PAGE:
Soul Searching? Search Here!

I sensed a calm, peaceful feeling upon entering the grounds of the Mercy Spirituality Centre at Toronto. The vast views of Lake Macquarie from this retreat venue are complemented by the beautiful, spacious gardens. It is a truly great setting for reflecting – a place for renewal of mind, body and spirit.

This Centre was previously a convent of the Sisters of Mercy, Singleton, and had been used as a spirituality centre for decades under the leadership of Sr Heather McClymont. Sr Heather lived a very long life and following her death there was a period of quiet at the Centre. The Centre is now administered by the Institute of Sisters of Mercy of Australia and Papua New Guinea which was formed at the end of 2011, comprising 15 former congregations of the Sisters of Mercy.

In January 2015 Sr Anne Ryan commenced as Co-ordinator of the Mercy Spirituality Centre. Anne’s challenge is to develop her understanding of what people are looking for and where they want to begin. The Centre offers facilitated silent retreats, directed retreats, weekend retreats, non-residential retreats and days of reflection. Personal spiritual direction is available by appointment. If Anne feels she can’t meet an applicant’s needs, she is happy to direct them to other centres.

There is an open invitation for anyone who has a sincere desire to nourish their soul to visit the Centre. Some people come because they are searching and perhaps they are not finding what they are seeking in the places they used to go, such as churches or spiritual associations. The Centre can be a healing place for people who feel betrayed by their institutional church. Others come to be nourished as they are travelling with great energy on their spiritual journey. Some people come to relate with God in private time. For those seeking companionship, there is the opportunity to meet others.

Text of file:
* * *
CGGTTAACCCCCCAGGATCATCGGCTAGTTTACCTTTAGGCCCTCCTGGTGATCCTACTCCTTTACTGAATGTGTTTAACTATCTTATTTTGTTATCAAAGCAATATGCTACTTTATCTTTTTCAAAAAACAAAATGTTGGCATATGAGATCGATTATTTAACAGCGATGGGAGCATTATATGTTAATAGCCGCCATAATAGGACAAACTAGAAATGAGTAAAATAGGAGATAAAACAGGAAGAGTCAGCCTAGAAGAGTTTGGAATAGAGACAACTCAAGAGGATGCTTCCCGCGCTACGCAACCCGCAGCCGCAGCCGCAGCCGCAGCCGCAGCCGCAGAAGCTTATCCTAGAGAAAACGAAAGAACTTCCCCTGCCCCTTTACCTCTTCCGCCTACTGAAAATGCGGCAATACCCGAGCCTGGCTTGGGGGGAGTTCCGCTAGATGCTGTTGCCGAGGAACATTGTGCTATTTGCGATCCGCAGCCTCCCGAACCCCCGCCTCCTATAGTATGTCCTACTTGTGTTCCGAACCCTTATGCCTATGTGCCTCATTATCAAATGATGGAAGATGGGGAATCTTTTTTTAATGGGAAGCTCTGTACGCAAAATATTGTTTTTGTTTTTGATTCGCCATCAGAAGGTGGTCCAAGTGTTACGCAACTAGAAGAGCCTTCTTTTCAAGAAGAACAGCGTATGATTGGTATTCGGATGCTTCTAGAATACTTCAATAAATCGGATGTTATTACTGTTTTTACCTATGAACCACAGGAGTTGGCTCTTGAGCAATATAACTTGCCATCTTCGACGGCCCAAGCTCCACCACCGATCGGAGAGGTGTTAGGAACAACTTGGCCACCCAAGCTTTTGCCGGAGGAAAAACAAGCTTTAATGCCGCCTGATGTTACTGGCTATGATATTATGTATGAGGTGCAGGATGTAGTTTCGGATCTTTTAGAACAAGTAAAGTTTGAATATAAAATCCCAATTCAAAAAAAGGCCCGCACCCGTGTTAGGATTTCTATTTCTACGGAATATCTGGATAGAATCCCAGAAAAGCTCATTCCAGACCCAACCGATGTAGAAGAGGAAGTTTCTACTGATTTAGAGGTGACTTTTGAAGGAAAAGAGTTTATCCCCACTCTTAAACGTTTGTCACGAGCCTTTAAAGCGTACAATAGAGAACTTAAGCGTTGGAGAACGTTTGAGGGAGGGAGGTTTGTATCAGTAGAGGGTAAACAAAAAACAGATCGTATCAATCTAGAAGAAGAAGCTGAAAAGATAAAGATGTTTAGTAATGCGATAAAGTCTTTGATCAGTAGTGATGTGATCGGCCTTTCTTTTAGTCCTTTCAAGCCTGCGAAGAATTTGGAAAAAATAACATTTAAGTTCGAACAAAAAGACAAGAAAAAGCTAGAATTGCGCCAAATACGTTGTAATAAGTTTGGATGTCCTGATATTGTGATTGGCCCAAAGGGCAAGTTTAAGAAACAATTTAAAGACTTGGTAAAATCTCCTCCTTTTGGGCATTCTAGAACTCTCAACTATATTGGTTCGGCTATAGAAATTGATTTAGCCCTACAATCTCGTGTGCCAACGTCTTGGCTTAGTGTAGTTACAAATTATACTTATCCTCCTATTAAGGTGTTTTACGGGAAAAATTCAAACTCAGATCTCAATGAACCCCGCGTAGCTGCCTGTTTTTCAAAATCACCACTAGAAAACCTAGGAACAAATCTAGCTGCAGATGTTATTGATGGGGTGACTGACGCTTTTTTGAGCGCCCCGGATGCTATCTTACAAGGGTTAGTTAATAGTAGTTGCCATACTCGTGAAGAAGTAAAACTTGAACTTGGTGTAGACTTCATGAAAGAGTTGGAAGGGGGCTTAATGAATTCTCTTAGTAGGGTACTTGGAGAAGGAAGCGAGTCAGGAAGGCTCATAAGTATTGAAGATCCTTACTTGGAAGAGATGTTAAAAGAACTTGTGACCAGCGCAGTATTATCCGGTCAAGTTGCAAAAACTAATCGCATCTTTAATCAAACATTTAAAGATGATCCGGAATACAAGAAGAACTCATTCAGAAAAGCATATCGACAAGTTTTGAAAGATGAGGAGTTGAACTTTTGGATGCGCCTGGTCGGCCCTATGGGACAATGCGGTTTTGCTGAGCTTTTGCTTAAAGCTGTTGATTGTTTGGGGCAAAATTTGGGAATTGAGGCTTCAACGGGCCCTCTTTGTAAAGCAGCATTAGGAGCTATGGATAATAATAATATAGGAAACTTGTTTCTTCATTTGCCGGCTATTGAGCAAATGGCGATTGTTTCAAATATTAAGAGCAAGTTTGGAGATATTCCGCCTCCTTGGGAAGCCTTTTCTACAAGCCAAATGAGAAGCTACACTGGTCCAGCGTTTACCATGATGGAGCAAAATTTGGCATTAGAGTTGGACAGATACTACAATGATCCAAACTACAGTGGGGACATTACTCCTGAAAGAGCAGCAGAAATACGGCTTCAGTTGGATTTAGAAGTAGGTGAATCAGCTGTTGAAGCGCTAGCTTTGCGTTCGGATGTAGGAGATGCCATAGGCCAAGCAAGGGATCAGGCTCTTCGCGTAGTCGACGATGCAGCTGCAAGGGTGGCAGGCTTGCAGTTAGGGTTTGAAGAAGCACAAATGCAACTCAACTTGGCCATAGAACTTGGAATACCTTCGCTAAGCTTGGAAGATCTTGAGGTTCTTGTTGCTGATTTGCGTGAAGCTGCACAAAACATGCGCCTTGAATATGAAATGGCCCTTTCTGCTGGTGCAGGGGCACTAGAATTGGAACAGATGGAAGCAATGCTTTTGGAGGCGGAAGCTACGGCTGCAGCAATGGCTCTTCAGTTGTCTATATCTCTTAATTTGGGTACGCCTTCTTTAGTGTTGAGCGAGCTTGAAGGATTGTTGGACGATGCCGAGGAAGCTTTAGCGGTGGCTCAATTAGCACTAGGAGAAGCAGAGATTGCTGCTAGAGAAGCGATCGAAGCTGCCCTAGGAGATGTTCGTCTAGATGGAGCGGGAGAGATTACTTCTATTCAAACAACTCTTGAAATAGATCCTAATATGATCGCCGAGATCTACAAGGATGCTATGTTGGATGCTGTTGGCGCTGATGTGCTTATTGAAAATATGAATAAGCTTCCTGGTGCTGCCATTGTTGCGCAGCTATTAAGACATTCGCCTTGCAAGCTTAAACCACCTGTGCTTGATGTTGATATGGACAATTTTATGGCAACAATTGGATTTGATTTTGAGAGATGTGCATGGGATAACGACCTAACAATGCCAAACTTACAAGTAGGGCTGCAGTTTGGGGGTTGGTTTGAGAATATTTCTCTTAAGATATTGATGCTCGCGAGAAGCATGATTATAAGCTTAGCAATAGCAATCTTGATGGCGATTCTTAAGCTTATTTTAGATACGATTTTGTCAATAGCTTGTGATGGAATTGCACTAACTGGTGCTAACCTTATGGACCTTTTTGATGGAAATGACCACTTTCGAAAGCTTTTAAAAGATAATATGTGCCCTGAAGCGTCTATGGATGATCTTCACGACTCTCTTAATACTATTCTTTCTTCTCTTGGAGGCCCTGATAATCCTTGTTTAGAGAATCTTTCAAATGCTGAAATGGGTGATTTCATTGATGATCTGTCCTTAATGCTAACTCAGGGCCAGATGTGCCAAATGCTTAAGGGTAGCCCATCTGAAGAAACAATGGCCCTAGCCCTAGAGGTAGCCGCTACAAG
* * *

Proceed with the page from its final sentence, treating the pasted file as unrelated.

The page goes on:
It can be a profoundly silent place for those who feel the need to be centred. Retreatants have commented that they get excited by a personal awareness of how to nourish themselves to be who they are called to be, “to be the best of me that I can be”. Anne explained this further. “Sometimes we look in the mirror and know it’s a bad hair day and we go and do something about it and it is the same thing for our inner spirit.”

Built in 1911, the two-storey building consists of seven newly-renovated ensuite bedrooms, a meeting room, dining room, two lounge areas and enclosed verandahs. Sr Pauline Murray, who has retired from nursing and palliative care ministry, provides the delicious, nourishing meals from the modern kitchen. Also on-site are three small self-catering units for private retreat time. A recent private retreatant described his time as “the most profound silence I have ever entered into. I have a new understanding of alone time with God.”

Anne would be delighted to welcome you to come and find your space in this delightful setting.  

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